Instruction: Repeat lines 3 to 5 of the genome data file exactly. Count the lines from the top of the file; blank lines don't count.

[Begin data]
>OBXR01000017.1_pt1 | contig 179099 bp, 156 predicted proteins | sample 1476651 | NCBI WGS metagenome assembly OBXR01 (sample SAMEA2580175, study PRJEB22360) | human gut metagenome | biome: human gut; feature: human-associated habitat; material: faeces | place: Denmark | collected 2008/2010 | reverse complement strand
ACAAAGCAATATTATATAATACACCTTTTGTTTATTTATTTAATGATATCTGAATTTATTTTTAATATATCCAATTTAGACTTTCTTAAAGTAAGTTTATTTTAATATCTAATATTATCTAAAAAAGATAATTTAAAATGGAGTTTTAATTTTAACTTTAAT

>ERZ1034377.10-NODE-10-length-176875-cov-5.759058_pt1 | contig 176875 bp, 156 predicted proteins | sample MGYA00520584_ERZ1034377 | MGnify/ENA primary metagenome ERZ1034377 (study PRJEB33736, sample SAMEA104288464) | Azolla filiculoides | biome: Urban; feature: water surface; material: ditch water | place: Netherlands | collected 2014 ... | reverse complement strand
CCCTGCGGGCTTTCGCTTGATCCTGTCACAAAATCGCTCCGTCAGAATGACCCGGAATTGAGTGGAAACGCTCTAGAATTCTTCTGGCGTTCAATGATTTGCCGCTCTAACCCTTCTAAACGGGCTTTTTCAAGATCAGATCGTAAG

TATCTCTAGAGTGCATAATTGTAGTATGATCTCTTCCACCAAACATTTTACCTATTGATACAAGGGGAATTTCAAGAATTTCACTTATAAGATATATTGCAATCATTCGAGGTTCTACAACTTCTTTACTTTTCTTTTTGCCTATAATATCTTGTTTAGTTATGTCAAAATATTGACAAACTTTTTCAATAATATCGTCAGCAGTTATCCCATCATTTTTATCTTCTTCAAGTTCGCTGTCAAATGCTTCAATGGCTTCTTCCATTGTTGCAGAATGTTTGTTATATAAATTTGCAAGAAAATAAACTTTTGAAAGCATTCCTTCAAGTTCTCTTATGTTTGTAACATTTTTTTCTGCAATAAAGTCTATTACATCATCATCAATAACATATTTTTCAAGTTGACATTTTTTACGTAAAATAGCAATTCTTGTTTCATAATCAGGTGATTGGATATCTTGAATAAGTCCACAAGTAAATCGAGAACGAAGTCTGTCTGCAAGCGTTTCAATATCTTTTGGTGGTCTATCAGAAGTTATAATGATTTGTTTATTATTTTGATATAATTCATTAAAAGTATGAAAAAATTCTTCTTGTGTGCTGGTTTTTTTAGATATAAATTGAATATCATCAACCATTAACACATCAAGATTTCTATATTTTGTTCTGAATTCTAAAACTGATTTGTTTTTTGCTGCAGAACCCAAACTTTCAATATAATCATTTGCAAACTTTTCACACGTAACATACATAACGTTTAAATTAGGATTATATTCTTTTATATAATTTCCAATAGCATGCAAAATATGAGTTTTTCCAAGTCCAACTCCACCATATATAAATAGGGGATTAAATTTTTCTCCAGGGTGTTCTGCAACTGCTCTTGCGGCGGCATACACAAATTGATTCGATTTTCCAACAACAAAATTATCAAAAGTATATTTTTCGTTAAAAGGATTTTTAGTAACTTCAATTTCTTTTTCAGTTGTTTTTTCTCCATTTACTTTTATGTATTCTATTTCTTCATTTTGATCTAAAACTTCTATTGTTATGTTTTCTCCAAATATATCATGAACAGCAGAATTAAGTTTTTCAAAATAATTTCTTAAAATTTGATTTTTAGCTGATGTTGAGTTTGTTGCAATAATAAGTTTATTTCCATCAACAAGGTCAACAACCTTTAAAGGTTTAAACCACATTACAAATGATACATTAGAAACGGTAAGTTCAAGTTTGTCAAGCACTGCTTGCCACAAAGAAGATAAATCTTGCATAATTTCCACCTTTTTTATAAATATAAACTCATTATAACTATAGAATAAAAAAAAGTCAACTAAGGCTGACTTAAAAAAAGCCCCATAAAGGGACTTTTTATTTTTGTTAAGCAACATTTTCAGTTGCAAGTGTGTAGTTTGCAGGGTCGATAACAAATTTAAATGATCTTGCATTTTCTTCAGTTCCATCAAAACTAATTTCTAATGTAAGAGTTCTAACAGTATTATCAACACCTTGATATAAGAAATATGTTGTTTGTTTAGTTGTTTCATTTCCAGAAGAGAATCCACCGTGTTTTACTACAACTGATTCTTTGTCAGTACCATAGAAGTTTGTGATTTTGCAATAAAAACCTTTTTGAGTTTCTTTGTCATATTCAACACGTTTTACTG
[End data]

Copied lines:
>ERZ1034377.10-NODE-10-length-176875-cov-5.759058_pt1 | contig 176875 bp, 156 predicted proteins | sample MGYA00520584_ERZ1034377 | MGnify/ENA primary metagenome ERZ1034377 (study PRJEB33736, sample SAMEA104288464) | Azolla filiculoides | biome: Urban; feature: water surface; material: ditch water | place: Netherlands | collected 2014 ... | reverse complement strand
CCCTGCGGGCTTTCGCTTGATCCTGTCACAAAATCGCTCCGTCAGAATGACCCGGAATTGAGTGGAAACGCTCTAGAATTCTTCTGGCGTTCAATGATTTGCCGCTCTAACCCTTCTAAACGGGCTTTTTCAAGATCAGATCGTAAG

TATCTCTAGAGTGCATAATTGTAGTATGATCTCTTCCACCAAACATTTTACCTATTGATACAAGGGGAATTTCAAGAATTTCACTTATAAGATATATTGCAATCATTCGAGGTTCTACAACTTCTTTACTTTTCTTTTTGCCTATAATATCTTGTTTAGTTATGTCAAAATATTGACAAACTTTTTCAATAATATCGTCAGCAGTTATCCCATCATTTTTATCTTCTTCAAGTTCGCTGTCAAATGCTTCAATGGCTTCTTCCATTGTTGCAGAATGTTTGTTATATAAATTTGCAAGAAAATAAACTTTTGAAAGCATTCCTTCAAGTTCTCTTATGTTTGTAACATTTTTTTCTGCAATAAAGTCTATTACATCATCATCAATAACATATTTTTCAAGTTGACATTTTTTACGTAAAATAGCAATTCTTGTTTCATAATCAGGTGATTGGATATCTTGAATAAGTCCACAAGTAAATCGAGAACGAAGTCTGTCTGCAAGCGTTTCAATATCTTTTGGTGGTCTATCAGAAGTTATAATGATTTGTTTATTATTTTGATATAATTCATTAAAAGTATGAAAAAATTCTTCTTGTGTGCTGGTTTTTTTAGATATAAATTGAATATCATCAACCATTAACACATCAAGATTTCTATATTTTGTTCTGAATTCTAAAACTGATTTGTTTTTTGCTGCAGAACCCAAACTTTCAATATAATCATTTGCAAACTTTTCACACGTAACATACATAACGTTTAAATTAGGATTATATTCTTTTATATAATTTCCAATAGCATGCAAAATATGAGTTTTTCCAAGTCCAACTCCACCATATATAAATAGGGGATTAAATTTTTCTCCAGGGTGTTCTGCAACTGCTCTTGCGGCGGCATACACAAATTGATTCGATTTTCCAACAACAAAATTATCAAAAGTATATTTTTCGTTAAAAGGATTTTTAGTAACTTCAATTTCTTTTTCAGTTGTTTTTTCTCCATTTACTTTTATGTATTCTATTTCTTCATTTTGATCTAAAACTTCTATTGTTATGTTTTCTCCAAATATATCATGAACAGCAGAATTAAGTTTTTCAAAATAATTTCTTAAAATTTGATTTTTAGCTGATGTTGAGTTTGTTGCAATAATAAGTTTATTTCCATCAACAAGGTCAACAACCTTTAAAGGTTTAAACCACATTACAAATGATACATTAGAAACGGTAAGTTCAAGTTTGTCAAGCACTGCTTGCCACAAAGAAGATAAATCTTGCATAATTTCCACCTTTTTTATAAATATAAACTCATTATAACTATAGAATAAAAAAAAGTCAACTAAGGCTGACTTAAAAAAAGCCCCATAAAGGGACTTTTTATTTTTGTTAAGCAACATTTTCAGTTGCAAGTGTGTAGTTTGCAGGGTCGATAACAAATTTAAATGATCTTGCATTTTCTTCAGTTCCATCAAAACTAATTTCTAATGTAAGAGTTCTAACAGTATTATCAACACCTTGATATAAGAAATATGTTGTTTGTTTAGTTGTTTCATTTCCAGAAGAGAATCCACCGTGTTTTACTACAACTGATTCTTTGTCAGTACCATAGAAGTTTGTGATTTTGCAATAAAAACCTTTTTGAGTTTCTTTGTCATATTCAACACGTTTTACTG